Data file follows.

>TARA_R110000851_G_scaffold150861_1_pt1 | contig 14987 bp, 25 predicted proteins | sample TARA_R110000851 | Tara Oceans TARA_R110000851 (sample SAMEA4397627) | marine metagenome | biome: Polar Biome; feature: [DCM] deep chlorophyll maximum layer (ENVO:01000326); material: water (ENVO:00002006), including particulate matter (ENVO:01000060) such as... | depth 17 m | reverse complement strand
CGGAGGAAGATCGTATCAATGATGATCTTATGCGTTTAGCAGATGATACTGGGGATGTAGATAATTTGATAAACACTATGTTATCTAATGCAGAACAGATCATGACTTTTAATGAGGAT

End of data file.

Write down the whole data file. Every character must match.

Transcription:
>TARA_R110000851_G_scaffold150861_1_pt1 | contig 14987 bp, 25 predicted proteins | sample TARA_R110000851 | Tara Oceans TARA_R110000851 (sample SAMEA4397627) | marine metagenome | biome: Polar Biome; feature: [DCM] deep chlorophyll maximum layer (ENVO:01000326); material: water (ENVO:00002006), including particulate matter (ENVO:01000060) such as... | depth 17 m | reverse complement strand
CGGAGGAAGATCGTATCAATGATGATCTTATGCGTTTAGCAGATGATACTGGGGATGTAGATAATTTGATAAACACTATGTTATCTAATGCAGAACAGATCATGACTTTTAATGAGGAT